Eye On APAC: The Next Wave Of Seniors’ Living

The silver tsunami, the wave of ageing, the baby boomer brigade – call it whatever creative term you like, but what it all boils down to is the same thing, the population is ageing and we are not ready (and are not doing enough to be ready) to meet the accommodation demands this is creating.

It is often suggested that the Asian culture or caring for the aged within the family environment is embedded into society and therefore these regions will not have the same needs as Australia/New Zealand(ANZ) in relation to ageing and seniors housing. Whilst there can be specific regional variations there are common trends across ANZ and Asia when it comes to the ageing population housing needs, these trends have now reached a point in Asia where they are beginning to bring about cultural shift:

Housing affordability is a longstanding issue, which is only worsening – as such it is not always possible to afford accommodation large enough to allow parents to remain living with their children.Affordability pressures have increased the need for greater participation of women in the workforce – as a result there is no longer someone available during the day to take care of elderly parents in the home. Today’s generation are much more mobile in terms of their work and living options – as a result children are moving away from their parents. and it is no longer physically possible to take care of them. Significant increases in the number of people with diseases such as dementia – children no longer have the skills to take care of parents in their own homes. Today’s society is better educated and understands the benefits of having purpose built aged and seniors living accommodation and the better quality of life that can deliver – it is the new ‘right thing to do’ rather than trying to care for elderly at home.

Based on these trends (amongst others), the development of aged care and seniors living assets are beginning to evolve in Asian countries with many looking to their nearest neighbour being ANZ for guidance and example. There have also been crosscountry investments between ANZ and Asia, this has come about for various reasons, including the desire the get exposure to a region through investment in an existing vehicle to ‘learn the ropes’ and a lack of available suitable assets to invest into, in some regions have caused investment geographies to expand. 

Various regions have identified their strengths and weaknesses and have applied these accordingly, for example Australian and New Zealand owner/operators have strong offerings in relation to the management of aged and seniors living projects and are taking positions in projects in Asian locations in this regard. The current lack of aged care and seniors living opportunities within Asia to invest in has resulted in Asian investment in Australian and New Zealand projects who are seeking the capital to expand at a rate faster than can be facilitated by traditional Bank funding. Examples of this include the Blackstone investment in the National Lifestyle Villages portfolio and Thakral Capital investment with the Living Gems portfolio, Mulphaalso has a long standing investment in the Australian seniors living sector.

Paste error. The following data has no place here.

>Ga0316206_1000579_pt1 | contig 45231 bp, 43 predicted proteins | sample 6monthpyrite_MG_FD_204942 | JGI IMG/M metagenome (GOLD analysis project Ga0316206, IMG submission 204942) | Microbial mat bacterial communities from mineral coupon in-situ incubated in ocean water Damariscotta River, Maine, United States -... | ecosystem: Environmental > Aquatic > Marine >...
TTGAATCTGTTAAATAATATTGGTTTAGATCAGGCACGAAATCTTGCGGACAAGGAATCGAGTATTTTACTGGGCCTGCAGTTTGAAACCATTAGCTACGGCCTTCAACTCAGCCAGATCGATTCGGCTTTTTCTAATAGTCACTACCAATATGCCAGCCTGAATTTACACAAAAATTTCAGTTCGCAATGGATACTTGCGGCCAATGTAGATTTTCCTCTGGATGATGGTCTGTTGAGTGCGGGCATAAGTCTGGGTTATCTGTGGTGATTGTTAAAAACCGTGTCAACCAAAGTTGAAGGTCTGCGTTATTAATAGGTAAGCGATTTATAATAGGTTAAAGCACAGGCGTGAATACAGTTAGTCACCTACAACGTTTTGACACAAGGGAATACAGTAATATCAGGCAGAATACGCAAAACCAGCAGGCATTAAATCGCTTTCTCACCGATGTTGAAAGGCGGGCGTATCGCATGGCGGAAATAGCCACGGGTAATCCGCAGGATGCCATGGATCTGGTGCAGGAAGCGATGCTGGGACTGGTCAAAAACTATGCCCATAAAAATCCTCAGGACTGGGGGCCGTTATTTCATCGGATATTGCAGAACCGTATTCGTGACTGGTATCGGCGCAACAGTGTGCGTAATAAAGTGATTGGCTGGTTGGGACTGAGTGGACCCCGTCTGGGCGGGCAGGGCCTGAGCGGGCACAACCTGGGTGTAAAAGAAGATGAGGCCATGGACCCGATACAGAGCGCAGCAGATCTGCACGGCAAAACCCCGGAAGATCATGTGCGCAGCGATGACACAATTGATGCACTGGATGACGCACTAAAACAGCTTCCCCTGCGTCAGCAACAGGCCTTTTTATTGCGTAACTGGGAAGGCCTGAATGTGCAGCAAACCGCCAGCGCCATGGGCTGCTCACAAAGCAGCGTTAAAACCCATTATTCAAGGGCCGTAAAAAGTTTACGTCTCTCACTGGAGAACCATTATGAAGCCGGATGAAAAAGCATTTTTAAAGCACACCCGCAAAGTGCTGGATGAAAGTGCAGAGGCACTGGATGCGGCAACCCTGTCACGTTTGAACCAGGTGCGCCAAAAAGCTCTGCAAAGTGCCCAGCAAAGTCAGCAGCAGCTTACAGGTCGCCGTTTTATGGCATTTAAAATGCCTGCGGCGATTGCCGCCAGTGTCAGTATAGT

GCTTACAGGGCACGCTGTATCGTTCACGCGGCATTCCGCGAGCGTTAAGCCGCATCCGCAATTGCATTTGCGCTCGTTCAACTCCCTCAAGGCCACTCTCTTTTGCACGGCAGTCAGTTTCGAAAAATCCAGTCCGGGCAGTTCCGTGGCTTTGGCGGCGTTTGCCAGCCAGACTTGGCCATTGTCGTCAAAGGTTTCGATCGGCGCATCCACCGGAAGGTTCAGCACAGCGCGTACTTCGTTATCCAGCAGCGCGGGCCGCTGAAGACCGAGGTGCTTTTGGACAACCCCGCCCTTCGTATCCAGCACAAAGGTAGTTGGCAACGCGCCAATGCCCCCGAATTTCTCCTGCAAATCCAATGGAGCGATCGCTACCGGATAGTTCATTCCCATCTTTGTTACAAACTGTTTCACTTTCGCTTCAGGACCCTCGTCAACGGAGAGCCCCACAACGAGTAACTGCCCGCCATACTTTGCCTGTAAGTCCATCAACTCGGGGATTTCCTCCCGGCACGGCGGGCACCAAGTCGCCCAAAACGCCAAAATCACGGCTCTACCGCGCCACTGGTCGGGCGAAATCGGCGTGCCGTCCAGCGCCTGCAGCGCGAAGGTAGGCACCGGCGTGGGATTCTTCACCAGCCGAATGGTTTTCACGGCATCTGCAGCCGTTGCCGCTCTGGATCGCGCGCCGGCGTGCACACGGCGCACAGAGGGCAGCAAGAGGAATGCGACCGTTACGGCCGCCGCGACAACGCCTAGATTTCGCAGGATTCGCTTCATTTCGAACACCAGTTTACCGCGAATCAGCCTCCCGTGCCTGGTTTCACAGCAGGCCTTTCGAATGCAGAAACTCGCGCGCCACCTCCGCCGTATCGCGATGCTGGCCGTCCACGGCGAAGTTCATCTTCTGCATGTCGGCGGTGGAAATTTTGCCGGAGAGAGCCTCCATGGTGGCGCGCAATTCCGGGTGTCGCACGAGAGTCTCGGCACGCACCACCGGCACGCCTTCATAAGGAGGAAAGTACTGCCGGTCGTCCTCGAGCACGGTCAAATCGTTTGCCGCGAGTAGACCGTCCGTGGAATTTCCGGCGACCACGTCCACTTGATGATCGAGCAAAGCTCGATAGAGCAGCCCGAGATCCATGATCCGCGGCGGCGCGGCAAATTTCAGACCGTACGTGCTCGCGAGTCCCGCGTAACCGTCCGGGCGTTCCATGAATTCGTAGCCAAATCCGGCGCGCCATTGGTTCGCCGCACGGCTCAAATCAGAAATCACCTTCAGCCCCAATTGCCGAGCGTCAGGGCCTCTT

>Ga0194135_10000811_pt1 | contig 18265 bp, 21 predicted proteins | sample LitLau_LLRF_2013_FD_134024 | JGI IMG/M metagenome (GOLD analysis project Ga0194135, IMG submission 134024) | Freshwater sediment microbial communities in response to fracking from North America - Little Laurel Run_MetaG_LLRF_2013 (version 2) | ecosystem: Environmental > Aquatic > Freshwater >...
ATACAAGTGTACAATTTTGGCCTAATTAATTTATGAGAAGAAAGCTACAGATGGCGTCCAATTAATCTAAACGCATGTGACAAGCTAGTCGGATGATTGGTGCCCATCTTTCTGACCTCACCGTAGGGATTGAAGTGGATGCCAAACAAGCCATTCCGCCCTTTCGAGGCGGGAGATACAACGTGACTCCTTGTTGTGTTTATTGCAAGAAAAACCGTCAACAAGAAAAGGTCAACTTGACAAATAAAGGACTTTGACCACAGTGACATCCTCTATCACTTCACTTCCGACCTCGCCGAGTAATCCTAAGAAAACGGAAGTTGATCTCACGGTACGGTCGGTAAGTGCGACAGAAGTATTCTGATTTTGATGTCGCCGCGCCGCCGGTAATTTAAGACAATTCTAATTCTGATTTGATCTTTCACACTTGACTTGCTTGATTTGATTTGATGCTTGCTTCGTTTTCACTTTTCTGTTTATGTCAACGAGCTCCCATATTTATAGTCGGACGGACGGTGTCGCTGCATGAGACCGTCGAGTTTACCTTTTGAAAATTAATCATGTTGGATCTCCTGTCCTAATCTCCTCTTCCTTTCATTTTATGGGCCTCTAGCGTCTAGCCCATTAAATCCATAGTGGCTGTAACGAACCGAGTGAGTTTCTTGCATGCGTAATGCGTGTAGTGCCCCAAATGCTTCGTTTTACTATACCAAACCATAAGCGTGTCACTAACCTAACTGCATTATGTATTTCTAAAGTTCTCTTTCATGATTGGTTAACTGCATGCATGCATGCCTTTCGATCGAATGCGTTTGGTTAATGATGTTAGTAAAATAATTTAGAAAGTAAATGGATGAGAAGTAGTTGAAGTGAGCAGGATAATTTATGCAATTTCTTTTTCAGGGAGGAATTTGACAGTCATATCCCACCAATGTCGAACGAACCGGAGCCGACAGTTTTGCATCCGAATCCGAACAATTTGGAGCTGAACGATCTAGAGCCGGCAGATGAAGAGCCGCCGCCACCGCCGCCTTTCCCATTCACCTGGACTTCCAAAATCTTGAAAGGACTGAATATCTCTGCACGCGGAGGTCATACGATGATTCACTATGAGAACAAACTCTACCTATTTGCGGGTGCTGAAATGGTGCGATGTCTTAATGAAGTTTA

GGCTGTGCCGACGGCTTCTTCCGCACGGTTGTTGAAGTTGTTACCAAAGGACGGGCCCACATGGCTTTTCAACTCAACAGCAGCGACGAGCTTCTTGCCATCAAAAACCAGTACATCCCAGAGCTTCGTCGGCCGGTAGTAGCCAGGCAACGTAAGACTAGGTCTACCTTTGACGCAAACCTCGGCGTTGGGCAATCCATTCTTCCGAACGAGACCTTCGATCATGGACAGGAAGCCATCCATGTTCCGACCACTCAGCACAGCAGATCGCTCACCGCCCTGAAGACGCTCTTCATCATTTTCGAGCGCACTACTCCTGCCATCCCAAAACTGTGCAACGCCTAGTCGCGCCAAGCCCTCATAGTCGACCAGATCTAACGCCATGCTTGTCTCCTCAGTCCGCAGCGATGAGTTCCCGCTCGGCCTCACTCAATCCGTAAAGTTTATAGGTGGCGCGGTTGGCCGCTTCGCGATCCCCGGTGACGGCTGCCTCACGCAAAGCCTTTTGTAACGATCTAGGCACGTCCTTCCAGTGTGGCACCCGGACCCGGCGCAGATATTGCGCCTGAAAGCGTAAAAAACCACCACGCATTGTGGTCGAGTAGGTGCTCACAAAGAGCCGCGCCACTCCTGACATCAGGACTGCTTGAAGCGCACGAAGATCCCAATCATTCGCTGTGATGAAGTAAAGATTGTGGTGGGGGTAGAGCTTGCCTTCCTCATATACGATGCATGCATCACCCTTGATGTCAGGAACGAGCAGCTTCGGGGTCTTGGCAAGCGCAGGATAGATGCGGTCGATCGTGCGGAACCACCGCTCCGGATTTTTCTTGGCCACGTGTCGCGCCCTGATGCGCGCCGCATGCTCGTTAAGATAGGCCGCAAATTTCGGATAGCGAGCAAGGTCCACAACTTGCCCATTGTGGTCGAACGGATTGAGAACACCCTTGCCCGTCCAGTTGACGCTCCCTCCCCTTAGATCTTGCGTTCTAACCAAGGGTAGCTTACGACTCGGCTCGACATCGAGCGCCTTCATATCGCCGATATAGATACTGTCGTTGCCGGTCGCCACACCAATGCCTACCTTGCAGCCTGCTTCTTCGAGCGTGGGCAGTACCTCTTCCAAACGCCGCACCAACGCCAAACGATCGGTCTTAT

For those seeking to invest in the sector in Australia or New Zealand, it is particularly important to have an understanding of the aged care and senior living markets and how the cash flows for each work. Many investors like the notion of investing in the sector, but do not have the market understanding. For the amount of discussions that take place with regards to Asian investment in ANZ opportunities, very few come to fruition due to a lack of understanding of the basic fundamentals of the market. For deals that do happen, another key factor in success outside of the market understanding has been picking the right partner with an established track record. The current ‘hotspots’ in Asia Pacific for investment are freehold ownership of aged care in Australia and Japan.

It is a time of significant change for the aged and seniors living accommodation across Asia Pacific – as with any change this will bring opportunity and risk and will provide a platform for much innovation. The ability to deliver flexibility in living options and provide care as required will be an important key offering in any aged or seniors development for now and the future. 

The opportunity to provide a ‘chain’ of seniors accommodation across Asia Pacific is one, which I think could provide a ‘buzz’ in the sector. Imagine a seniors’ accommodation development whereby you can house swap with other like-minded occupiers located in seniors’ accommodation in different countries facilitated under the one ‘chain’ of operations. I can only hope that the sector will have evolved to this level when it’s time for me to take up residence in seniors accommodation! 


Noral is the National Director and Head of the Jones Lang LaSalle’s Health and Aged Care team for Asia Pacific that specialises in the provision of transactions, valuations, strategic advice, consulting, feasibility studies, acquisition and divestment advice to clients in the Senior Living, Health Care and Aged Care sectors.